Nabb said he spent the next several months being moved from hospital to hospital as he recovered from his wounds.
Several of the veterans who have expressed interest in founding a local chapter of the Military Order of the Purple Heart have said they believe the medals earned by Nabb and others should differ in some way from those who earned theirs almost incidentally.
They discussed the difference between being scratched by artillery fire and being stabbed by an enemy soldier.
"A wound is a wound," said Richard Beacher of Elkton, who earned his Purple Heart after being hit in the chest and legs while serving as a paratrooper in Korea.
"I was taken to a battalion aid station and then flown to Japan," he recalled. "About six weeks later I was sent back to my unit."
Purple Heart recipient Joe Lofthouse, 89, said the wounds that earned him his medal were nothing compared to the harrowing ordeals he experienced elsewhere during World War II.
"The Purple Heart I got was easy," he said. "D-Day '96 that was rough. We ran all the way from France to Belgium with no cover and it was cold as hell."
Lofthouse said he feels that earning a Purple Heart was just part of being a soldier.
"I tried to give it back, but they wouldn't take it," he said.
13. Obituary: Cecil Daily: Obituary of Richard G. Beacher on 8 Feb 2014 in Elkton, Cecil, MD. 4 Richard G. Beacher, age 84, of Elkton, MD, passed away peacefully on Friday, February 7, 2014 at Union Hospital in Elkton, MD. He was born September 1, 1929 in Uniontown, PA to the late Alfred and Emma (Beecroft) Beacher.
He was a highly decorated veteran of World War II, Korea and Vietnam being a recipient of several Purple Hearts, Silver Star and Bronze Star for gallantry among others.
He is survived by his sons, Richard G. Beacher, Jr. and his wife Karen of East Windsor, NJ, and Alfred W. Beacher of Elkton, MD; daughter Linda N. Beacher- Scott and husband David of Elkton, MD; four grandchildren Don Weber of Corpus Christi, TX, Roberta Weber of Newport-on-Tay, Fife, Scotland, and Gene Scott and Nicole Beacher both of Elkton, MD; brother Alfred Beacher of Baltimore, MD; and sisters Laura Mae Parsons of Reading, PA, and Suzanne Bello of Elkton, MD: and by five great grand children.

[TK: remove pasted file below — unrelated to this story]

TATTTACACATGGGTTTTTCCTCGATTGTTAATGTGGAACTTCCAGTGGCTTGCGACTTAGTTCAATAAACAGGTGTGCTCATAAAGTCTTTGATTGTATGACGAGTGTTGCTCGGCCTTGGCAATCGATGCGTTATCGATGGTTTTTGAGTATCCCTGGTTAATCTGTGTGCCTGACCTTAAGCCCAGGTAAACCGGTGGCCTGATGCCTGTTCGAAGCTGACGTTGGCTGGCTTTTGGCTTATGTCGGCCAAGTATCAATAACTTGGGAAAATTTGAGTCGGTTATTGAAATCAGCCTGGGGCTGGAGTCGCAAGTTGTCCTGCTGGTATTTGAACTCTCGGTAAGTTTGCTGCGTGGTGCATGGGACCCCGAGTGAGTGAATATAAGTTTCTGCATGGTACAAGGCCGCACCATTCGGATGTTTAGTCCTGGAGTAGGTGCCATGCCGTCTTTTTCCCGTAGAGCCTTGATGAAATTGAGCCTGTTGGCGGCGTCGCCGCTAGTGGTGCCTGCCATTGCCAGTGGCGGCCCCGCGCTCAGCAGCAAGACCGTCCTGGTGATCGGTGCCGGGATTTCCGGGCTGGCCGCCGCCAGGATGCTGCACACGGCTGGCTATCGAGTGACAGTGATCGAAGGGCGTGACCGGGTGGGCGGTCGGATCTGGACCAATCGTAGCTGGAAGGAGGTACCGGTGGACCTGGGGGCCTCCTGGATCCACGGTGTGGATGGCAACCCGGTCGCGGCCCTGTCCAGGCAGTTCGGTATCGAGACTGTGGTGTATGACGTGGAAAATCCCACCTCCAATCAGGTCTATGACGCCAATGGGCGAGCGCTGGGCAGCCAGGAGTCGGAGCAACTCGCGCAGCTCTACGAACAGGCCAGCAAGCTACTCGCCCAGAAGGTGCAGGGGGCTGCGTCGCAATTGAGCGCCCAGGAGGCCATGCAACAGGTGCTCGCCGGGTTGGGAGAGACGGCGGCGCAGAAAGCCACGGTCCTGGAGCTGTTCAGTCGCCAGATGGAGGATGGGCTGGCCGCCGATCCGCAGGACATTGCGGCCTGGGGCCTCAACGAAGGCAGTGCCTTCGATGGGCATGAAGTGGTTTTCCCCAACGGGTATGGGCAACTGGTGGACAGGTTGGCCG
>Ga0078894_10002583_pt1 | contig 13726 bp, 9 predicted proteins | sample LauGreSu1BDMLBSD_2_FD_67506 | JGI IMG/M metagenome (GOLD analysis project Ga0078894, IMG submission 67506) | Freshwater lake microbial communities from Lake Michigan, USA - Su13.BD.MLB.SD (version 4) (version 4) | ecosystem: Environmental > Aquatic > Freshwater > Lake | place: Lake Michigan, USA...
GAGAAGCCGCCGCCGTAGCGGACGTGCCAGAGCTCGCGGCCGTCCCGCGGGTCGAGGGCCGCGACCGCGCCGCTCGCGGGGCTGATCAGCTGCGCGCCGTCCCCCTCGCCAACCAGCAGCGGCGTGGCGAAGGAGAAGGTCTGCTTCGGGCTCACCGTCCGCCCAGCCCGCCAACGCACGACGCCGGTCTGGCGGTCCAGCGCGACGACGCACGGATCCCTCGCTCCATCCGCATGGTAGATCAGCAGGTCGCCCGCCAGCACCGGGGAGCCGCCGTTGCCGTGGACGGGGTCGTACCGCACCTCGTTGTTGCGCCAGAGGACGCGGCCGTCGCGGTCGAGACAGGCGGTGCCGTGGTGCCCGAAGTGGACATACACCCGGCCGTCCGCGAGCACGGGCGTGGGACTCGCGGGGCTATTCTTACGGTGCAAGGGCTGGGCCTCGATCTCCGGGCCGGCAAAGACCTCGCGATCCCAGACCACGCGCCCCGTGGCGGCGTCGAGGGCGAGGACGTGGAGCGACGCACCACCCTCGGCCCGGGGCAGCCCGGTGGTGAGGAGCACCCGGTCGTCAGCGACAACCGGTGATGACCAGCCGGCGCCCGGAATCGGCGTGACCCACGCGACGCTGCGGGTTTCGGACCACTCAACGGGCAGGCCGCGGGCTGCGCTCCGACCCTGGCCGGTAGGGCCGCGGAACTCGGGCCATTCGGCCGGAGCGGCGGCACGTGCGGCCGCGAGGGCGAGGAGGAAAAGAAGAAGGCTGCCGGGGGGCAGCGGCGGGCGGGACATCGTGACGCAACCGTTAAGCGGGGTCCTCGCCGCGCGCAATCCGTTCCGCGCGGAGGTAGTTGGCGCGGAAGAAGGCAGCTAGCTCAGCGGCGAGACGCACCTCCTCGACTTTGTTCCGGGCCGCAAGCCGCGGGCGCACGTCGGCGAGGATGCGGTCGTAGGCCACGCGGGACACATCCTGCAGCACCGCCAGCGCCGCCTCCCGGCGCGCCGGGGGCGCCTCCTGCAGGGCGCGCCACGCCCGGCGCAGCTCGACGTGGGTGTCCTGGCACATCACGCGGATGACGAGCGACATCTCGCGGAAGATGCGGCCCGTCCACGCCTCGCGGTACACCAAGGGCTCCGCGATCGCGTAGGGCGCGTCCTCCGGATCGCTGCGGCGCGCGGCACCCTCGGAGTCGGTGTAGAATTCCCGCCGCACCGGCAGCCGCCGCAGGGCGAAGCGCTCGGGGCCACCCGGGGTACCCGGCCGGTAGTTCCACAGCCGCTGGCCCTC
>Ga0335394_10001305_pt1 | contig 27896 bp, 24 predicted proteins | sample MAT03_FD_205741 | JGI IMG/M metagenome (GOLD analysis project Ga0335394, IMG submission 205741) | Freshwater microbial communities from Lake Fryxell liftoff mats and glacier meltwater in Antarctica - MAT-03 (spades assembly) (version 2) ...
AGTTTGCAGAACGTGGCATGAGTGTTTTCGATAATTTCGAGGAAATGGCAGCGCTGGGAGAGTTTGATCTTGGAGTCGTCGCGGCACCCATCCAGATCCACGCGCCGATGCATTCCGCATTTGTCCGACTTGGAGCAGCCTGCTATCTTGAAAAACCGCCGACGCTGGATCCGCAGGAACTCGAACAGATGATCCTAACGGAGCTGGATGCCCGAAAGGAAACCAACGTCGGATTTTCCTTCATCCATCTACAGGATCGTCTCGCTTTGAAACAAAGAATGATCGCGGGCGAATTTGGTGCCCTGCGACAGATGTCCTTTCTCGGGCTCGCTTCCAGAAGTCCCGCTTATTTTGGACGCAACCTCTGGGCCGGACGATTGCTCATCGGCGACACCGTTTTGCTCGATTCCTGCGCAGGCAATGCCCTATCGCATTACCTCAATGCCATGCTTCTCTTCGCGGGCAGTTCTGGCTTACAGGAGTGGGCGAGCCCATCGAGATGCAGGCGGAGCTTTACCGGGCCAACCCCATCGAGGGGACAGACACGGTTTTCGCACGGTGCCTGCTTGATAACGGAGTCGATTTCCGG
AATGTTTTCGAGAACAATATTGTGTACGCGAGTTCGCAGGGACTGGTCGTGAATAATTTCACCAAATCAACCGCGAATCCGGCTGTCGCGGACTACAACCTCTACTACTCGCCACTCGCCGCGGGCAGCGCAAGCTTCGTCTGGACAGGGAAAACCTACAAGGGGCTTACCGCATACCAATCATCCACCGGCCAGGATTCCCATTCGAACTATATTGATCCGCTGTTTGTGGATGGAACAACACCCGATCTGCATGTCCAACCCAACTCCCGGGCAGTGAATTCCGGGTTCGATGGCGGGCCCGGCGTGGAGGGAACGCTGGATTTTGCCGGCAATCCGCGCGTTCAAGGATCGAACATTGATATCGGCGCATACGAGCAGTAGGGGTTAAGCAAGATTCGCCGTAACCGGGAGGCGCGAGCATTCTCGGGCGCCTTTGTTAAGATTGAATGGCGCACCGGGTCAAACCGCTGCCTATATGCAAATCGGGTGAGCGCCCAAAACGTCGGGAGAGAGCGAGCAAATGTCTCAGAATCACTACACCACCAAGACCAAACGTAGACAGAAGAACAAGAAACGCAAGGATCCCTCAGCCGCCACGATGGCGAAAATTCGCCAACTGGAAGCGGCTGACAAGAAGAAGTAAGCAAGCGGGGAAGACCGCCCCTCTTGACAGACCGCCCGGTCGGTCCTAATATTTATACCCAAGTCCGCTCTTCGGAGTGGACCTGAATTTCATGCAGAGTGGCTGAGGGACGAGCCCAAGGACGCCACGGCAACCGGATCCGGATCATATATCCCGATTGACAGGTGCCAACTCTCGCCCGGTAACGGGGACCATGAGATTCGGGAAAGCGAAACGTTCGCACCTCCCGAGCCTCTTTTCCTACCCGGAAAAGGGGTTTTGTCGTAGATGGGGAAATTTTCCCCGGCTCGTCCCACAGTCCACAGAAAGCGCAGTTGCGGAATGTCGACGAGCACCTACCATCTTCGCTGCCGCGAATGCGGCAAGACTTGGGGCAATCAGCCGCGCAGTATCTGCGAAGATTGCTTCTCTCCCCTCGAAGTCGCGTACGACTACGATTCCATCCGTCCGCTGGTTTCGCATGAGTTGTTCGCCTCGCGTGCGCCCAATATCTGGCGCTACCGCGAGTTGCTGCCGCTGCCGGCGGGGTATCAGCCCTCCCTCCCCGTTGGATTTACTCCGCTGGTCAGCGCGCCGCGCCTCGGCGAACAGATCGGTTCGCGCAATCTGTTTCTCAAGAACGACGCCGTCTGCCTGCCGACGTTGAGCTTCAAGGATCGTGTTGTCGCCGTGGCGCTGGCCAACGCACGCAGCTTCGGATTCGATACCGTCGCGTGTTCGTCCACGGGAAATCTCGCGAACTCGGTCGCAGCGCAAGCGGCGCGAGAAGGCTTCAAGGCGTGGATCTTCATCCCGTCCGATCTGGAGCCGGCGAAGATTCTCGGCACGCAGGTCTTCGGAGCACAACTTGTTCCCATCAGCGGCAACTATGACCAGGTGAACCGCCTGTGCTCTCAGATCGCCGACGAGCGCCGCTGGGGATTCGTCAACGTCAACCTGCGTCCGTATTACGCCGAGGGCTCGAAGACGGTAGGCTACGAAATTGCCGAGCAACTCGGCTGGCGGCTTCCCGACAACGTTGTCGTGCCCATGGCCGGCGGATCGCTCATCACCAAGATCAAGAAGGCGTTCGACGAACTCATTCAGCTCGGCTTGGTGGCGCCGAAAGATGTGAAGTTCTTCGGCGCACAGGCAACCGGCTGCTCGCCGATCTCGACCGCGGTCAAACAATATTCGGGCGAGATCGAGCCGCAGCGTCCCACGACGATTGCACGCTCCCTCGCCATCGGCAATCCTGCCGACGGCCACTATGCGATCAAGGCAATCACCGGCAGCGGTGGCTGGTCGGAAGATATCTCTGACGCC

In addition to his parents, he is predeceased by wife of 45 years Peggy Jo; his brothers, Henry Beacher, James Beacher, William Beacher, John Beacher and Joseph Beacher; and a sister Lillian Evans.
A Memorial Service will be held at 12 Noon on Saturday, February 15, 2014 at the Elkton American Legion Post 15, 129 W. Main St., Elkton, MD 21921.
14. Newspaper: Cecil Whig newspaper: Korean War saw bravery of Cecil County heroes, 26 Apr 2014, Elkton, Cecil, MD. 18 ELKTON - On Aug. 3, 1950, the Cecil Democrat ran a headline on page one that is every military family's worst nightmare, "Cecil County Boy Missing in Action."
(photo of Sfc. Richard Beacher in article)
Those simple six words were followed by "The War Department has advised Mr. Anthony Monscevitz of near Elkton, that his 19-year-old son, Joseph T. Monscevitz has been missing in action in Korea, since July 20." According to military records kept by the National Archives, Pfc. Joseph Monscevitz was a water supply technician with the Army Corp of Engineers. He was captured in South Korea on July 20, 1950, and taken north. Fortunately, the story has a happy ending.
Three months later, the front page of The Democrat ran another headline on Oct. 26, 1950, "Elkton Boy Among 6 Surviving Red Massacre." According to the article, Monscevitz was among 80 Americans taken prisoner and placed on a train for North Korea. At some point along the route, the train stopped and the Americans began what the story refers to as a "death march." Not long afterwards, they were ordered to stop and were then machine gunned. The paper reported "(Monsczitz) was uninjured, even though men on both sides of him were slain."